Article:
I'll pass on the question about markings on the cylinder.

Another shot of the other side.

http://imgur.com/KUQCo

Last edited by brian33x51; January 12, 2013 at 07:42 PM.
brian33x51 is offline  
Old January 12, 2013, 08:35 PM   #9
PetahW
Senior Member
 
Join Date: September 19, 2008
Posts: 4,679
FWIW, IMO it looks exactly like a mutt German pinfire revolver, I once had.


.
PetahW is offline  
Old January 13, 2013, 12:46 AM   #10
Mike Irwin
Staff
 
Join Date: April 13, 2000
Location: Northern Virginia
Posts: 36,239
I thought at first that it might be a pin fire, but I don't think that it is. The hammer shape is incorrect.
__________________
"The gift which I am sending you is called a dog, and is in fact the most precious and valuable possession of mankind" -Theodorus Gaza

Baby Jesus cries when the fat redneck doesn't have military-grade firepower.
Mike Irwin is offline  
Old January 13, 2013, 10:55 AM   #11
tater134
Senior Member
 
Join Date: August 22, 2009
Location: NE,PA
Posts: 390
Are there any proof marks on the gun anywhere? Are you able to take the cylinder out?
tater134 is offline  
Old January 14, 2013, 12:51 PM   #12
brian33x51
Member
 
Join Date: January 24, 2005
Posts: 27
Thanks! Currently at an empasse. Yes the owner did find an oval on the cylinder but couldn't read it due to eyesight and patina. And yes it appears the ejector rod is broken. I'll update when I get more info on the cylinder markings.
brian33x51 is offline  
Old January 14, 2013, 10:56 PM   #13
Mike Irwin
Staff
 
Join Date: April 13, 2000
Location: Northern Virginia
Posts: 36,239
Both the French and Belgians used black powder proof marks with ovals surrounding letters and symbols.
__________________
"The gift which I am sending you is called a dog, and is in fact the most precious and valuable possession of mankind" -Theodorus Gaza

Baby Jesus cries when the fat redneck doesn't have military-grade firepower.
Mike Irwin is offline  
Old January 15, 2013, 12:56 AM   #14
Rainbow Demon
Senior Member
 
Join Date: September 27, 2012
Posts: 397
Probably a pinfire design adapted to center fire or rim fire cartridges.
Sort of like the Remington conversions of C&B revolvers to fixed ammunition.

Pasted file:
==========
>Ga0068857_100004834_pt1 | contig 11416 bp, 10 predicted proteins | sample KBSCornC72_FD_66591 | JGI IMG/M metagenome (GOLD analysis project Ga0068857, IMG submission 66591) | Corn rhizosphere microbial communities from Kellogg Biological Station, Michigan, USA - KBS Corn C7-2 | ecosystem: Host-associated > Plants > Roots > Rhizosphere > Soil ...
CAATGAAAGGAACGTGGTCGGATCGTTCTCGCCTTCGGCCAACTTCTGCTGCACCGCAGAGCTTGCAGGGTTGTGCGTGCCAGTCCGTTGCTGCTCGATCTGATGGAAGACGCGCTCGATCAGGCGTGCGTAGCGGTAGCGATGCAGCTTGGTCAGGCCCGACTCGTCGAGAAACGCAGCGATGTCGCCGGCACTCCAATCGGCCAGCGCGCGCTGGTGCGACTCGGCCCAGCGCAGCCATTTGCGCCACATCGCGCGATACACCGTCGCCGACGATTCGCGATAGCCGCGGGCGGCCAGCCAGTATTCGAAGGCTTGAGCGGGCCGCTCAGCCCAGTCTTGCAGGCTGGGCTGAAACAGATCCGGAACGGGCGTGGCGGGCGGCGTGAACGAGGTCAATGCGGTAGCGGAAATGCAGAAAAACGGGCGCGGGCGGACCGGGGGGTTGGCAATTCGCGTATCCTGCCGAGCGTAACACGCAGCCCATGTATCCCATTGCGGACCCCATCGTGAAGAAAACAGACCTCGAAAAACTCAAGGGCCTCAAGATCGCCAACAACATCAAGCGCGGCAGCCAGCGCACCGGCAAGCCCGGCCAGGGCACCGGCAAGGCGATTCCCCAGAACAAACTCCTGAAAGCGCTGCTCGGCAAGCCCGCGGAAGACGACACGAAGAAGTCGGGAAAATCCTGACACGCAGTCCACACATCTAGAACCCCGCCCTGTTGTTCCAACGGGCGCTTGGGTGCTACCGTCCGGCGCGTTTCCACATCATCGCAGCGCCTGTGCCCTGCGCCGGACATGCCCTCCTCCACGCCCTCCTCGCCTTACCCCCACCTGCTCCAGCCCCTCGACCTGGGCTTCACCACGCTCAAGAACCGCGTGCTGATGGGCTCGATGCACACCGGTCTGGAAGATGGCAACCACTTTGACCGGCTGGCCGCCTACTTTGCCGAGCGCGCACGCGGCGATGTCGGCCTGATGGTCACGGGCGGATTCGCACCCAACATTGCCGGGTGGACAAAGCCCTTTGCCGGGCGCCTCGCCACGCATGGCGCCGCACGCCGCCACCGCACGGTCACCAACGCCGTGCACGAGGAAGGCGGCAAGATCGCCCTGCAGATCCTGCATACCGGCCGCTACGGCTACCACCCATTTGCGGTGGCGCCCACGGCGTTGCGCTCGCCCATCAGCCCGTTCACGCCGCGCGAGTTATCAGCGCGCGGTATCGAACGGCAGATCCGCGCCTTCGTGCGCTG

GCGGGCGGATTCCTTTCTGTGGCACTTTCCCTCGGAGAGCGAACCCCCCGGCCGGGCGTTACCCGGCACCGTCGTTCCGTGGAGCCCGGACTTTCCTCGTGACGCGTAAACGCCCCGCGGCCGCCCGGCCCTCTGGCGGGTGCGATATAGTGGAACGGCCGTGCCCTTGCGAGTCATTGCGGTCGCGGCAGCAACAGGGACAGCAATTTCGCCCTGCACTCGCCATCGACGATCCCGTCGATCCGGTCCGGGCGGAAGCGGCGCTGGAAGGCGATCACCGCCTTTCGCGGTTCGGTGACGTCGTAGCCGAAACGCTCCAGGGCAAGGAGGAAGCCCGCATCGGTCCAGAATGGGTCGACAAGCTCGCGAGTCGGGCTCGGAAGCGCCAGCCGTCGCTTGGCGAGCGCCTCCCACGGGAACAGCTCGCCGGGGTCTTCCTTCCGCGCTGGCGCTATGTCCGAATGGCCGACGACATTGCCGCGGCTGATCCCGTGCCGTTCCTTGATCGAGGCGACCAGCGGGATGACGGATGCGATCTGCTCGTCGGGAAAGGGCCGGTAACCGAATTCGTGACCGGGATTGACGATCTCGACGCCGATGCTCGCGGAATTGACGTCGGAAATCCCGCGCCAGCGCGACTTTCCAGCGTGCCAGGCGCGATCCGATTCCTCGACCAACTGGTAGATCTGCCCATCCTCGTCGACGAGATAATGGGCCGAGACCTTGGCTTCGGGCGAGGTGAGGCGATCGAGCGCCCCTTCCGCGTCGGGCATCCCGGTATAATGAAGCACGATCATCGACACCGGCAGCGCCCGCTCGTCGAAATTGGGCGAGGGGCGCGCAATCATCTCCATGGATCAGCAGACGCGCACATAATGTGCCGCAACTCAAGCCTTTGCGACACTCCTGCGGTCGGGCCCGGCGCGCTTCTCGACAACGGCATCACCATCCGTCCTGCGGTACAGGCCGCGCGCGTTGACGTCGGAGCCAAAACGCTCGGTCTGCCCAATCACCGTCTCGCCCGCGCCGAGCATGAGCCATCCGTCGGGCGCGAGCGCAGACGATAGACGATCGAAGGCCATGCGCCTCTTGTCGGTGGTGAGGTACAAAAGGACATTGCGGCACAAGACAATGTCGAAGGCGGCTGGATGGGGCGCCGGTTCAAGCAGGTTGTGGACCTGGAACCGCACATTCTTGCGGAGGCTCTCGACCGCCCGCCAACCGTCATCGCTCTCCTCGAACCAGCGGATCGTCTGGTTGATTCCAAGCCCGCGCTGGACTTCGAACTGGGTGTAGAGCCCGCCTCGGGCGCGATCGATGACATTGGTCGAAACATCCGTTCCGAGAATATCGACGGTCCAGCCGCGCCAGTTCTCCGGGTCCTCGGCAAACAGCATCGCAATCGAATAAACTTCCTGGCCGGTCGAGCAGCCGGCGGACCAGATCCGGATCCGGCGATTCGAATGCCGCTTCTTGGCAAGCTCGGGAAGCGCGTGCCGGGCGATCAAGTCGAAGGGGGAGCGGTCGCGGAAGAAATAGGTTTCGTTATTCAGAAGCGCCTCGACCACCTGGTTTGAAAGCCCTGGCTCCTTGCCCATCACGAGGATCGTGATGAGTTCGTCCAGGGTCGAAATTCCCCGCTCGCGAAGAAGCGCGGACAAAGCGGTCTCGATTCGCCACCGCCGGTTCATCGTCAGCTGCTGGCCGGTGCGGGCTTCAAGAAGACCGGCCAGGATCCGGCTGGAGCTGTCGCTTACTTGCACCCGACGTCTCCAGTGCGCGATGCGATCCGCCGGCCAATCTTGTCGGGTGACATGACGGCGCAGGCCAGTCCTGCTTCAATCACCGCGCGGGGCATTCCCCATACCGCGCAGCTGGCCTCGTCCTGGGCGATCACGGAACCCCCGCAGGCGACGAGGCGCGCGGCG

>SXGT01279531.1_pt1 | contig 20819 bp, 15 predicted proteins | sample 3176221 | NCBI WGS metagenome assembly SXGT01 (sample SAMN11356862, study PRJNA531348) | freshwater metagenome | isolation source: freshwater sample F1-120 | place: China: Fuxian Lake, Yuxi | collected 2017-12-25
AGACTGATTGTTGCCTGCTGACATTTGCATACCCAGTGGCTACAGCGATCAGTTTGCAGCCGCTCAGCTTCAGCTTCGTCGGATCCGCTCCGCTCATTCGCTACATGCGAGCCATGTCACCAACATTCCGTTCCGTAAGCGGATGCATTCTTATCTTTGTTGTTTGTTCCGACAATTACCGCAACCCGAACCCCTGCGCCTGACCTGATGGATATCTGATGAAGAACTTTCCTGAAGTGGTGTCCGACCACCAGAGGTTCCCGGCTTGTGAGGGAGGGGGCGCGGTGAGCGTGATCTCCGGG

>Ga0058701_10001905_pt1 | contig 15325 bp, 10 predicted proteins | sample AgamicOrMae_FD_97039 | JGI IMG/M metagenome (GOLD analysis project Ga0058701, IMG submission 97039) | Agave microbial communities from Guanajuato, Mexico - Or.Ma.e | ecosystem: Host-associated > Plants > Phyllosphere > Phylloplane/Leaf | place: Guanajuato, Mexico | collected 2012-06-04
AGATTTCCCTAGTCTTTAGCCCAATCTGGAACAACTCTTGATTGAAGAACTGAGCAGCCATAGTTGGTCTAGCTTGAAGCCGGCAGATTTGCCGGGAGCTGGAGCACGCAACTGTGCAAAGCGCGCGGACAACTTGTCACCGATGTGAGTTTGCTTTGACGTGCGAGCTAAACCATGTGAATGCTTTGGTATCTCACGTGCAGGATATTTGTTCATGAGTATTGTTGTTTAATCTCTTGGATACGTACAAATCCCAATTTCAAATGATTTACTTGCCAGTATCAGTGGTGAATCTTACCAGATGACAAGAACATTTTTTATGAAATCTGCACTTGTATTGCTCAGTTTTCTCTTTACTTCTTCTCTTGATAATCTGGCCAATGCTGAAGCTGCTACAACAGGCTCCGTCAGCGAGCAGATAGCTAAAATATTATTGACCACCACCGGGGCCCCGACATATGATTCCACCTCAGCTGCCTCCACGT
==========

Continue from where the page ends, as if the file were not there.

That way they could use up parts and tooling leftover when the pinfire cartridge fell out of favor.

This pistol reminds me of a pinfire bought in quantity by the US during the Civil War. Despite sturdy construct in pinfire form the cartridge was so weak that as one trooper put it "you couldn't even kill a pig with it". He'd actually tried to kill a pig caught by foragers and emptying the pistol into it had no effect.
One artilleryman shot a Confederate officer in the head at point blank range and only knocked him out. The officer was wearing a hat to large for him so he had placed folded newspaper in the liner to get a better fit. The bullet cut through the hatband and was stopped by the folded paper. Aside from a concussion and large bruise the officer suffered no real injury.
The pinfire system took up a lot of space in the cartridge case so little room was left for the powder charge.

The basic design of several types of pinfire pistols were carried over into the centerfire designs, sometimes using very powerful centerfire cartridges like the massive Monte Negrin pistols that used a cartridge intended for carbines.
Rainbow Demon is offline  
Reply

Thread Tools

Posting Rules
You may not post new threads
You may not post replies
You may not post attachments
You may not edit your posts

BB code is On
Smilies are On
[IMG] code is On
HTML code is Off

Forum Jump


All times are GMT -5. The time now is 07:26 AM.


Powered by vBulletin® Version 3.8.7
Copyright ©2000 - 2014, vBulletin Solutions, Inc.
This site and contents, including all posts, Copyright © 1998-2014 S.W.A.T. Magazine
Copyright Complaints: Please direct DMCA Takedown Notices to the registered agent: thefiringline.com
Contact Us
Page generated in 0.08761 seconds with 9 queries